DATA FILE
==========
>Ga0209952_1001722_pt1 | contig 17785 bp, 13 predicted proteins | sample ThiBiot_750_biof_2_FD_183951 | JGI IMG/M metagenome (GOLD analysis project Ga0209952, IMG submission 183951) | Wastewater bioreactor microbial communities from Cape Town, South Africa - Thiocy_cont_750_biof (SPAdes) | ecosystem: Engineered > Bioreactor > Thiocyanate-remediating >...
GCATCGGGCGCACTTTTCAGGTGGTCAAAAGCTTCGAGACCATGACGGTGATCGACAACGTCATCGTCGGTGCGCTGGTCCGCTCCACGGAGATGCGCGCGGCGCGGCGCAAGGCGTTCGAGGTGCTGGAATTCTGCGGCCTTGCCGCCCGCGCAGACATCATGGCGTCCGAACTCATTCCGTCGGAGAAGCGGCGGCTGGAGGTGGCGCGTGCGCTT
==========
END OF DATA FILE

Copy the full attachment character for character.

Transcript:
>Ga0209952_1001722_pt1 | contig 17785 bp, 13 predicted proteins | sample ThiBiot_750_biof_2_FD_183951 | JGI IMG/M metagenome (GOLD analysis project Ga0209952, IMG submission 183951) | Wastewater bioreactor microbial communities from Cape Town, South Africa - Thiocy_cont_750_biof (SPAdes) | ecosystem: Engineered > Bioreactor > Thiocyanate-remediating >...
GCATCGGGCGCACTTTTCAGGTGGTCAAAAGCTTCGAGACCATGACGGTGATCGACAACGTCATCGTCGGTGCGCTGGTCCGCTCCACGGAGATGCGCGCGGCGCGGCGCAAGGCGTTCGAGGTGCTGGAATTCTGCGGCCTTGCCGCCCGCGCAGACATCATGGCGTCCGAACTCATTCCGTCGGAGAAGCGGCGGCTGGAGGTGGCGCGTGCGCTT